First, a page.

Here are simple steps to repot a peace lily houseplant. Do you need to repot a peace lily houseplant—or another type of houseplant—but aren’t sure where to start? This post will explain what to look for when your peace lily (Spathiphyllum) is ready for a larger pot. I will also show you exactly how to repot your peace lily houseplant step-by-step with photos.
The following steps can also be used to repot other varieties of houseplants. These include pothos, monstera, snake plant, fiddle leaf fig, African violet, money tree, jade plant, and more. For more information about some great house plant varieties, read Best Flowering Houseplants.
Does Your Peace Lily Need a Bigger Pot?
You won’t know for sure if your peace lily is root bound unless you take it out of the pot and inspect it. But here’s what to look for that indicates your plant is ready for a bigger pot.
You may notice at least one, if not more, of the following:
- The surface of your potting mix has become a hard mat of roots. When you touch the surface, there is very little loose soil.
- There may be many roots coming out of the drainage holes.
- You find it harder and harder to keep up with watering.
It’s Time to Repot a Peace Lily Houseplant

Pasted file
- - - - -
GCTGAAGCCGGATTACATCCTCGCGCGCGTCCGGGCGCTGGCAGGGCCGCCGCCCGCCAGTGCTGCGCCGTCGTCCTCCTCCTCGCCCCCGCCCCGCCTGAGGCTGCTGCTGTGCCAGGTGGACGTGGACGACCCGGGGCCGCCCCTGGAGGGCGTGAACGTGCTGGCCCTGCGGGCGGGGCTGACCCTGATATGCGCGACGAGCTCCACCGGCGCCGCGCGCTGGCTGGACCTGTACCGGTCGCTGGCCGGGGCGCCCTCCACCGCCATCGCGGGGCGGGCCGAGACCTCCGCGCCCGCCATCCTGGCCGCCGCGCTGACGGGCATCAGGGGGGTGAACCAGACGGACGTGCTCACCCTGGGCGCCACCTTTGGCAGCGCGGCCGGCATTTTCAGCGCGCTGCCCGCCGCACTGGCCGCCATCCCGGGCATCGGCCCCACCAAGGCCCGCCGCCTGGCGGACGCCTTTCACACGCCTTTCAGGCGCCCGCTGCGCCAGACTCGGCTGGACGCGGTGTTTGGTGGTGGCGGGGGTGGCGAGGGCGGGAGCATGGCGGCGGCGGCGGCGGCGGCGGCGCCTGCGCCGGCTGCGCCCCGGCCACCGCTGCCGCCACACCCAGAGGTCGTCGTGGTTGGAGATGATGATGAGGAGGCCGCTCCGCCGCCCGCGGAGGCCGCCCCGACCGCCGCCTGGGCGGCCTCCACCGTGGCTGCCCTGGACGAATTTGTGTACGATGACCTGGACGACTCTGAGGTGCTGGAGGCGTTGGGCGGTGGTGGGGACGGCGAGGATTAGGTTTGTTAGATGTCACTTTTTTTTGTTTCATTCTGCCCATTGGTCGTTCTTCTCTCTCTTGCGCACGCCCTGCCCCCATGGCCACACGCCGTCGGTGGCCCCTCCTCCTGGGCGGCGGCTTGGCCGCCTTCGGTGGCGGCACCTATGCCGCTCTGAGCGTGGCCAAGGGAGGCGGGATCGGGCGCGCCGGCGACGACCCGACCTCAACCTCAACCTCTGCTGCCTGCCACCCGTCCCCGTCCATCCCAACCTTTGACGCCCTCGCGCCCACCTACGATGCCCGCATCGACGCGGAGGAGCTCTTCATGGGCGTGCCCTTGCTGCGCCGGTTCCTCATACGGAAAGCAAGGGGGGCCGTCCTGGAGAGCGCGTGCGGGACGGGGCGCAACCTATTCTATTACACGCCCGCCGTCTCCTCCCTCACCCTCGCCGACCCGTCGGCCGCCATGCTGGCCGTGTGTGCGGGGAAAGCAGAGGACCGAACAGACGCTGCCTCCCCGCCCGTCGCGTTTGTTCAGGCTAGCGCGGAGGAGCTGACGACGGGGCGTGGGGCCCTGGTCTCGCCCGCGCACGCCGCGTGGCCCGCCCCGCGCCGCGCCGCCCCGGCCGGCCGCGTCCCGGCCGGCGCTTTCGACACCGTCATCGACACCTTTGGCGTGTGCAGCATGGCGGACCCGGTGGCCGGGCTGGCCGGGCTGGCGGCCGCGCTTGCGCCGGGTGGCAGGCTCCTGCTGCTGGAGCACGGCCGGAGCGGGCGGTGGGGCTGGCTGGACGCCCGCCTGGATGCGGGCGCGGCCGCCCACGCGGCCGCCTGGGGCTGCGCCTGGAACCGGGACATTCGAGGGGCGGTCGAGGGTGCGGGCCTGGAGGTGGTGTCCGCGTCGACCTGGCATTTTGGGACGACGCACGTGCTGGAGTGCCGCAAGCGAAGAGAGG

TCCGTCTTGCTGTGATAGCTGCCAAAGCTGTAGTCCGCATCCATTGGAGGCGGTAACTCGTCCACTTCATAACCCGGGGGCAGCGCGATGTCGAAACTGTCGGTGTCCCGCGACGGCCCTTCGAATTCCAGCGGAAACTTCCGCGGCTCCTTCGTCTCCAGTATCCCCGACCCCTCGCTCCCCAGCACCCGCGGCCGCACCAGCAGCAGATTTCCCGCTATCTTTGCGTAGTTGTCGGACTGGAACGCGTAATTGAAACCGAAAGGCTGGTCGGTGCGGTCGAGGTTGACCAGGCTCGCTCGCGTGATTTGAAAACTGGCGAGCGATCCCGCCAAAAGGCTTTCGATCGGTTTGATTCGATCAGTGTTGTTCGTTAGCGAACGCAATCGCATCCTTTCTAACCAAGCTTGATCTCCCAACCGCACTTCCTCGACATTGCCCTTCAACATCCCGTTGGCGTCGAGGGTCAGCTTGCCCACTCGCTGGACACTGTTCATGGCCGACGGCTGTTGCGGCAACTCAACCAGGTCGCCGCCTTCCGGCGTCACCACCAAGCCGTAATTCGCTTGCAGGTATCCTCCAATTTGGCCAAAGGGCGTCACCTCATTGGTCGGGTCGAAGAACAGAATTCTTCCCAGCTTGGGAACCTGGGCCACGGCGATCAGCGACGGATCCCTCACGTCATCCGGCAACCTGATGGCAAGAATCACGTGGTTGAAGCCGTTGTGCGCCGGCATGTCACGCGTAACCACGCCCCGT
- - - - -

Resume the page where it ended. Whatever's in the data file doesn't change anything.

If you’ve observed at least one of the items mentioned above, your plant is probably root bound. Your plant needs to be repotted. Just use the six easy steps below.
Step 1 – Remove your peace lily from its pot
If your plant is in a nursery pot, it should be quite easy to remove from the pot. Simply squeeze around the perimeter of the pot to loosen up the root ball. Then tilt the plant on its side, and gently pull it out.
If your plant is in a rigid pot, pass a knife blade around the perimeter of the pot. That should loosen it. Then gently remove the plant from the pot.
Step 2 – Loosen the root ball
This is a step that many people miss. But it is critical, particularly if your plant is very root bound like in the photo above.
Many years ago, before I knew any better, I had a peace lily that was extremely root bound. I had not loosened the root ball at all, and I proceeded to place it in a larger pot.
A year or two later, the plant was not growing well. So, I took it out of the pot again. I was shocked to see there were NO new roots that grew into the new pot.
You can get away with not loosening the root ball if your plant isn’t particularly root bound. But it is absolutely necessary if your root ball looks like the one in the photo above.
I like to grab the root ball with both hands. I dig my fingers into the bottom first and loosen things up a bit. Then I work my way around the perimeter. It should look something like the photo below.
By loosening the roots, you ensure they will be able to more easily grow into your new potting mix. Don’t worry about breaking a few roots here and there. It will not harm the plant.
Repot a peace lily houseplant Step 3 – Select a pot
Here’s a rule thumb that I stick with when repotting. (Technically, what I am describing is called “up potting.)” That’s when you’re putting a plant into a larger pot. The rule is simple: only go up one pot size.